Do those jars not look amazing? I could stare at them forever, I just find them endlessly fascinating. That is fresh cottonwood buds in (l-r) alcohol, oil, and oil after it’s been steeping for a week.
I first read about cottonwood salve several years ago now and I have wanted to try my hand at making some for just as long. But while it’s a simple process, you need to source your own raw material. Fresh buds require locating the trees, visiting during winter or early spring, and then reaching them (most easily achieved by collecting branches after a good wind, cottonwood is brittle). A simple task once you get all the conditions lined up, but no mean trick to put it all together for the newbie.
About ten days ago I went out with a generous new friend and she showed me the ropes. We spent a couple hours pleasantly wandering a couple nearby parks and I managed to collect a nice bag full of tips which I trimmed up to fill the jar on the right. And I was really excited.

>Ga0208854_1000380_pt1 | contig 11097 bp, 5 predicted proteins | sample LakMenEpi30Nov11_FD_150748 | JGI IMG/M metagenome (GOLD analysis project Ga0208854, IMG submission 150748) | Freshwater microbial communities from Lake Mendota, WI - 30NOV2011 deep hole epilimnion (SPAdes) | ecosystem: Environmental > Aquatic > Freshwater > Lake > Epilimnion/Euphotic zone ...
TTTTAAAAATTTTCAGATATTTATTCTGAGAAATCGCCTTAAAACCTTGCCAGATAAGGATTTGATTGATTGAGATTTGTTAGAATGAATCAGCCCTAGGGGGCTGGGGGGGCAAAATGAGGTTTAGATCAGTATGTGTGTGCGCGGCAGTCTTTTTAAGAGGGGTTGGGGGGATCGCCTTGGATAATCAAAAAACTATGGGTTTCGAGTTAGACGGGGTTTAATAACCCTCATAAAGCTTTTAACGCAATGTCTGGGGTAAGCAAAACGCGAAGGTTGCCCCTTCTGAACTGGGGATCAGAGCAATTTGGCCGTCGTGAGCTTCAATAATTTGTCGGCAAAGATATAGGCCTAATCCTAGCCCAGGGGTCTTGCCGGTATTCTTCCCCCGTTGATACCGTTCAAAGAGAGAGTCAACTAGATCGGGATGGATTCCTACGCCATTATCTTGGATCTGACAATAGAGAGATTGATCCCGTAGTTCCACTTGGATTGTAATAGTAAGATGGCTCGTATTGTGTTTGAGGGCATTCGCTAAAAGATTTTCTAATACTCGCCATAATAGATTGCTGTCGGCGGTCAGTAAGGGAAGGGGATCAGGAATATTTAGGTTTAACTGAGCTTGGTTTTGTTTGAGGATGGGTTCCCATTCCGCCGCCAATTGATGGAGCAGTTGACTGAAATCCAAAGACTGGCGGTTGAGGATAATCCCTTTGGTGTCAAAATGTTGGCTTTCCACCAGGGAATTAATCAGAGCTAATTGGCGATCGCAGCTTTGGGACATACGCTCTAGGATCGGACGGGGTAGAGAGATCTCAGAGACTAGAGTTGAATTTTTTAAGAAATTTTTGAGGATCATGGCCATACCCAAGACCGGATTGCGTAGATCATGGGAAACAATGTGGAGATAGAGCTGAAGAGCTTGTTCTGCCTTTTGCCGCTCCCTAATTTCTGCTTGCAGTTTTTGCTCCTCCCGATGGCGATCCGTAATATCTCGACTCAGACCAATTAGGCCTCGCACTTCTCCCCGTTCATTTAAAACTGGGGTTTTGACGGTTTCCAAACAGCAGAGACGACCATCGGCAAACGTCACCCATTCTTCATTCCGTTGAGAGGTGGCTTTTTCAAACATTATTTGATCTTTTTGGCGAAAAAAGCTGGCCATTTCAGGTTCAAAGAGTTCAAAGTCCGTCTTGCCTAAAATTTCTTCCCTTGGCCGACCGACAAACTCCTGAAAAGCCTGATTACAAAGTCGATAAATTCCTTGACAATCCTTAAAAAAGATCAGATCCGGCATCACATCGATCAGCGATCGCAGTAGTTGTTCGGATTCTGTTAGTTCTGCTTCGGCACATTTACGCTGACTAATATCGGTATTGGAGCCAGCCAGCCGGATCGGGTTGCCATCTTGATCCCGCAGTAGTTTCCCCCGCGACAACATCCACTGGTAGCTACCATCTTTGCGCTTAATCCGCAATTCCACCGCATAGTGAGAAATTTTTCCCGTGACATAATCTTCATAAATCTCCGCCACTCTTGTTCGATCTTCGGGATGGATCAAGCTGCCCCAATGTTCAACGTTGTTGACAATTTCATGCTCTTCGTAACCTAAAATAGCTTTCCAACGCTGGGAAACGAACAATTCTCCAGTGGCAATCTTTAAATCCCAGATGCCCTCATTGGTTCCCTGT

And then Dean and I stopped back at the park a week later and found that a couple of cottonwood trees had been knocked over. The very definition of a windfall. Trees covered in swelling buds, a whole crown full of them, all easily within reach. In half an hour the two of us collected enough to fill two more jars.
So now we wait, anywhere from six weeks to a year, for the buds to slowly give up their goodness to the oil. And then I’ll add in a little beeswax to get the consistency I like and I will have an excellent all-purpose salve, good for pain and soreness, minor cuts and burns, and the like.
It really is folk medicine at its best, which I think is why I’m so drawn to it. It’s simple to make but not exactly scalable to any level of production. It’s useful to have on hand. And did I mention how fabulous all that resin smells?